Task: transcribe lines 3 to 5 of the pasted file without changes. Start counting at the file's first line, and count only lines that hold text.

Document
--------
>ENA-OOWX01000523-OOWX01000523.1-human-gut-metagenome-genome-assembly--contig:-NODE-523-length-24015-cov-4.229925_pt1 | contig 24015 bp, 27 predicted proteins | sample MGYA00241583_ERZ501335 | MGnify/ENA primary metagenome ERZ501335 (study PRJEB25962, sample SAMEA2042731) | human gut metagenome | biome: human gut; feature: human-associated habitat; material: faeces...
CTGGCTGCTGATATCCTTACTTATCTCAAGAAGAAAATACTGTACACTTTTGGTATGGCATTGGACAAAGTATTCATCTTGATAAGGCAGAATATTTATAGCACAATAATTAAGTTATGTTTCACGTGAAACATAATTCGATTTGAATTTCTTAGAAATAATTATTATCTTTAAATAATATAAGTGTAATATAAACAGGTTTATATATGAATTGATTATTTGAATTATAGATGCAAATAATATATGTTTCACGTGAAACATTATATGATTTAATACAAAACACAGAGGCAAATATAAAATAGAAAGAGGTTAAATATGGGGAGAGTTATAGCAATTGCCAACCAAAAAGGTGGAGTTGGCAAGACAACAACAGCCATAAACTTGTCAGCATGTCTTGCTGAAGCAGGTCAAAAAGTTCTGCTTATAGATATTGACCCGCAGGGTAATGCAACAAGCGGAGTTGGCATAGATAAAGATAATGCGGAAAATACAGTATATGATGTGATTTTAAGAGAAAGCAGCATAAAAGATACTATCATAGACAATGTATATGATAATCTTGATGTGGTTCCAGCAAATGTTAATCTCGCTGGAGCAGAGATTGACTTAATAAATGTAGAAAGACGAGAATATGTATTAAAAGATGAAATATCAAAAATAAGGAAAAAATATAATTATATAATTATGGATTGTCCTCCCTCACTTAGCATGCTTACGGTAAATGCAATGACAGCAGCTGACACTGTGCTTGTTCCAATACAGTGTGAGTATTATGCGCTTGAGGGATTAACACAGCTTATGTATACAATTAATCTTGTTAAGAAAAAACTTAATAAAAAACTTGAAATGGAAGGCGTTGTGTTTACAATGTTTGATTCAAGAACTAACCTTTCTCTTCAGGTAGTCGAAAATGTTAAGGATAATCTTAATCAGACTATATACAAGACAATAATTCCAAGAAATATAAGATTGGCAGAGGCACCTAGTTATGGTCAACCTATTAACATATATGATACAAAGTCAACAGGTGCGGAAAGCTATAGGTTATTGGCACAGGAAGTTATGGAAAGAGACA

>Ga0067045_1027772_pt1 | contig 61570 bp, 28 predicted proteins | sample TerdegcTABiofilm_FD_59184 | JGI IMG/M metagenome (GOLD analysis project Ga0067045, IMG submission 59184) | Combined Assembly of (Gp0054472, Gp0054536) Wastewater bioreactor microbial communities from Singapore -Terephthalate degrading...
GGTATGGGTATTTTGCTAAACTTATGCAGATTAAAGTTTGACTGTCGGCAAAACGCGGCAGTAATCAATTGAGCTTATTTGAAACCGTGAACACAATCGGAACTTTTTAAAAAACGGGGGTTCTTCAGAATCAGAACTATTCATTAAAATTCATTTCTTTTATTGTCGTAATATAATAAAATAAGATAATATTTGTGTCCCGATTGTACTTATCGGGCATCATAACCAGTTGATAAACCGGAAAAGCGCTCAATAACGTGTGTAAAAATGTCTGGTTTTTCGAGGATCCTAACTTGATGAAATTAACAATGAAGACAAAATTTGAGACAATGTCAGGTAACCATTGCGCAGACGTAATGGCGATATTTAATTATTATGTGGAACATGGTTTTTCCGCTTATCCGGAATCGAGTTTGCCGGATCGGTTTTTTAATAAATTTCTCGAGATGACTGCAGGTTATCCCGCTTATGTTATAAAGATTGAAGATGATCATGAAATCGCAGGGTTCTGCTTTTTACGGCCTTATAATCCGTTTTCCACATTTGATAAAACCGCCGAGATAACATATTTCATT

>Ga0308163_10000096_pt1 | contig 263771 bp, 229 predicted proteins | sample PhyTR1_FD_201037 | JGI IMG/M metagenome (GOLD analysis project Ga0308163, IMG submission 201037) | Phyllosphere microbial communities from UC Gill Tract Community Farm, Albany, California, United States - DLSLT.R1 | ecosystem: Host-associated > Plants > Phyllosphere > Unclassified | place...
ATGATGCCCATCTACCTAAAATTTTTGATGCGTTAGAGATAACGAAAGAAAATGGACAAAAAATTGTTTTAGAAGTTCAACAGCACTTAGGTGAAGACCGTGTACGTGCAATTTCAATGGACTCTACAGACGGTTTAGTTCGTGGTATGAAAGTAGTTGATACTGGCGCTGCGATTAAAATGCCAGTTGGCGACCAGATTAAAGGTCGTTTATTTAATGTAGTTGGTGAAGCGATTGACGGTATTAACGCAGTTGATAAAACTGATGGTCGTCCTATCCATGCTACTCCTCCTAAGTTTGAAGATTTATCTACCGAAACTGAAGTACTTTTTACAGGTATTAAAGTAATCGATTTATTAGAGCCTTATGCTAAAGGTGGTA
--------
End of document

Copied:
>Ga0067045_1027772_pt1 | contig 61570 bp, 28 predicted proteins | sample TerdegcTABiofilm_FD_59184 | JGI IMG/M metagenome (GOLD analysis project Ga0067045, IMG submission 59184) | Combined Assembly of (Gp0054472, Gp0054536) Wastewater bioreactor microbial communities from Singapore -Terephthalate degrading...
GGTATGGGTATTTTGCTAAACTTATGCAGATTAAAGTTTGACTGTCGGCAAAACGCGGCAGTAATCAATTGAGCTTATTTGAAACCGTGAACACAATCGGAACTTTTTAAAAAACGGGGGTTCTTCAGAATCAGAACTATTCATTAAAATTCATTTCTTTTATTGTCGTAATATAATAAAATAAGATAATATTTGTGTCCCGATTGTACTTATCGGGCATCATAACCAGTTGATAAACCGGAAAAGCGCTCAATAACGTGTGTAAAAATGTCTGGTTTTTCGAGGATCCTAACTTGATGAAATTAACAATGAAGACAAAATTTGAGACAATGTCAGGTAACCATTGCGCAGACGTAATGGCGATATTTAATTATTATGTGGAACATGGTTTTTCCGCTTATCCGGAATCGAGTTTGCCGGATCGGTTTTTTAATAAATTTCTCGAGATGACTGCAGGTTATCCCGCTTATGTTATAAAGATTGAAGATGATCATGAAATCGCAGGGTTCTGCTTTTTACGGCCTTATAATCCGTTTTCCACATTTGATAAAACCGCCGAGATAACATATTTCATT

>Ga0308163_10000096_pt1 | contig 263771 bp, 229 predicted proteins | sample PhyTR1_FD_201037 | JGI IMG/M metagenome (GOLD analysis project Ga0308163, IMG submission 201037) | Phyllosphere microbial communities from UC Gill Tract Community Farm, Albany, California, United States - DLSLT.R1 | ecosystem: Host-associated > Plants > Phyllosphere > Unclassified | place...